Offmaps is an OSM map viewer that allows you to download large chunks of map tiles in advance so that you have them, for instance, when you go on holiday. I would recommend the original Offmaps over Offmaps2 as I believe the latter restricts the data you can access.

Mapzen POI Collector again is available for iPhone and is a handy way to collect POI data while out and about, or to edit existing data.


OpenStreetMap has been heavily involved in Humanitarian efforts, these have resulted in the formation of HOT – the Humanitarian OpenStreetMap Team. Projects have included mapping the Gaza Strip and Map Kibera a project to map the Kibera slum in Nairobi, Kenya. These projects have many benefits to the communities involved. Simply having map data helps the visibilities of important landmarks: water stations, Internet cafes, etc. Teaching the locals how to create the maps teaches valuable technical skills. Some people build on the data to provide commercial services to their neighbours, building businesses to support themselves and their families.

A hugely influential demonstration of the impact of OpenStreetMap involvement in humanitarian efforts occurred after the massive earthquake that struck Haiti in 2010. Very shortly after the earthquake hit, the OSM community realised that the lack of geodata in what was essentially a third world country, would cause massive problems with aid workers going in to help after the earthquake. The community responded by tracing the aerial imagery that was already available to start to improve the data and later efforts included getting newer imagery, getting Haitian ex-pats to help with naming features and working with the aid agencies to add their data to the map. You can see some of the effects of these efforts from the video below that shows the edits that occurred in Haiti around the time of the earthquake.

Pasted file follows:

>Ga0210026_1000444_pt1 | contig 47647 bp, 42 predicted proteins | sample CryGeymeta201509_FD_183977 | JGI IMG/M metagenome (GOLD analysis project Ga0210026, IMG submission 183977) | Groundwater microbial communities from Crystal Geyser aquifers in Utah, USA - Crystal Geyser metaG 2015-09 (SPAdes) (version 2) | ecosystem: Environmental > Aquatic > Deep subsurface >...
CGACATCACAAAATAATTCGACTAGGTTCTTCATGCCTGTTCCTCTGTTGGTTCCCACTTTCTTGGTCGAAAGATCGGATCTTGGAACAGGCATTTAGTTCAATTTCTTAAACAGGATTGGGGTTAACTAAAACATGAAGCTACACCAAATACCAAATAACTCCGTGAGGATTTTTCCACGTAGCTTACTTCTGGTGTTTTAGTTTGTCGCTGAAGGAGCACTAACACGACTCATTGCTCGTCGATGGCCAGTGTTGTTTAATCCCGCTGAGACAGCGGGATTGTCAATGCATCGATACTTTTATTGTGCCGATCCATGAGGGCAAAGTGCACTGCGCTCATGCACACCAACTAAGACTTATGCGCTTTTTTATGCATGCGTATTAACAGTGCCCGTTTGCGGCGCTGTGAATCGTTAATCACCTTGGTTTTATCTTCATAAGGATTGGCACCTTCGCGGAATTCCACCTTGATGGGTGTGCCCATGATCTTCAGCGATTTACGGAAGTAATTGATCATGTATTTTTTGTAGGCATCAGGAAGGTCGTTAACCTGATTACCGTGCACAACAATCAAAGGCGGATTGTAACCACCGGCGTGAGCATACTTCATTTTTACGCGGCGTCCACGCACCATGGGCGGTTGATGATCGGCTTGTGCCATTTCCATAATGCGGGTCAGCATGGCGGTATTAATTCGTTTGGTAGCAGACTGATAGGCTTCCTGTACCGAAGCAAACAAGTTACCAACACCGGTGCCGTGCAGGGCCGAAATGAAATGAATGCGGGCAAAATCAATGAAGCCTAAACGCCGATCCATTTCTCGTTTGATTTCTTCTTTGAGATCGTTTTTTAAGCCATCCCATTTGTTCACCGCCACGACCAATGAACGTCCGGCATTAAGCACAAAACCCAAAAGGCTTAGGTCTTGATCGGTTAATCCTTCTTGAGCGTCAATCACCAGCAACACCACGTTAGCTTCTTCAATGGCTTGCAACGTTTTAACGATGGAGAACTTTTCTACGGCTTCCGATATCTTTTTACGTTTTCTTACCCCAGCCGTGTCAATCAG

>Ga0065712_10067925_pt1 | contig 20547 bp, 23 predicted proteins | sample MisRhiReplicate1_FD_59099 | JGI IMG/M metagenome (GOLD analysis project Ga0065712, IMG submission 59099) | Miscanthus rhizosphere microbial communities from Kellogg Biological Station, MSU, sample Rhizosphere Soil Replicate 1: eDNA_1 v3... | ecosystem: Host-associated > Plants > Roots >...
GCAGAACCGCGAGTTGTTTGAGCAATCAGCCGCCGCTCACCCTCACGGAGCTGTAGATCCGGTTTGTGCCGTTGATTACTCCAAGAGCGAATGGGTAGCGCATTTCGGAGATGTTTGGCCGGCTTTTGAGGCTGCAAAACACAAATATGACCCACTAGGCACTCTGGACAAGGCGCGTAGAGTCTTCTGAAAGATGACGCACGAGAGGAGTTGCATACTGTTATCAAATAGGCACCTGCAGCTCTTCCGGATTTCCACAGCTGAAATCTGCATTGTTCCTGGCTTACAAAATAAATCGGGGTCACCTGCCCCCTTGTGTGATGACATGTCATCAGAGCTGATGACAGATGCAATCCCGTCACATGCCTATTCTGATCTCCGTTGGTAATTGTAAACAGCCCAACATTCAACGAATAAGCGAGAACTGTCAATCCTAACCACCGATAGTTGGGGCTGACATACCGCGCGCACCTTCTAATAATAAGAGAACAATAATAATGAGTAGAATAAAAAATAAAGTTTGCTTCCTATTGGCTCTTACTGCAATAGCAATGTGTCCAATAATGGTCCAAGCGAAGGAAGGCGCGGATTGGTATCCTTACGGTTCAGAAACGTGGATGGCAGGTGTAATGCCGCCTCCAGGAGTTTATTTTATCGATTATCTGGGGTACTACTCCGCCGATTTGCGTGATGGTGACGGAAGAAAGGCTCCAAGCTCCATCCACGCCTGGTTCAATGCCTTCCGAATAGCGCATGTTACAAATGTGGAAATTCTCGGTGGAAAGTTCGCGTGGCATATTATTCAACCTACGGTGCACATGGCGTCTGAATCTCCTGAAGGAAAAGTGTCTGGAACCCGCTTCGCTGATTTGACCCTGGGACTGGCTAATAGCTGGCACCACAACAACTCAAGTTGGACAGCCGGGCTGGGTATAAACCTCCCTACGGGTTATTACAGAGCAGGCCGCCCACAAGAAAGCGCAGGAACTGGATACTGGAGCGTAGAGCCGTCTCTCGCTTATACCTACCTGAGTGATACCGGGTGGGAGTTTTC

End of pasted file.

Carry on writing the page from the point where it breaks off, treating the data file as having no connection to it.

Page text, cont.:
OpenStreetMap – Project Haiti from ItoWorld on Vimeo.


If all of this has piqued your interest then visit to take a look at the map, sign up and get involved in editing. Find more information on the wiki at or find out how you can switch your website to OpenStreetMap at

Spent much of this week finishing off the next stage of development for the Chess Viewer. One of the key things we wanted to get into this version was the ability to buy books from Everyman Chess’s website. If you look at their iPhone app page you’ll see that they have a selection of books available in the right format for the iOS app. Each of these is sold for $19.99. At the moment it would be quite a faff to buy the book in Safari on your phone and then download it and get it into the app, the new functionality aims to make this much easier by letting you browse the books on the phone and purchase them with your iTunes details. I was a little nervous about how difficult this could be having read some horror stories, but it did all seem relatively straight-forward so I had only allowed 2-3 days for it. In the end it did take just about 3 days and wasn’t so bad, I think I was well prepared having read some great web pages about it so that when I did have problems I knew how to handle them. This page had some great information and a class to use to work with the app store. This in-app purchases walkthrough was also invaluable. The first of those links seemed to be aiming for a different sort of thing than I was so I actually used the second more but reading both was good to know what to expect. The second one was good for taking you through the steps you’d need to do, including setting up the items to be purchased in iTunes Connect, and also telling you what you’d need to do before testing. A second page by the same guy gives a good breakdown for how to handle “Invalid Product ID” messages from the app store. I did get to a point where I was repeatedly getting no valid product IDs from Apple’s servers and so was seeing no products in my store, in this case (following the instructions on that page) I needed to delete the app and reinstall it to get things going again.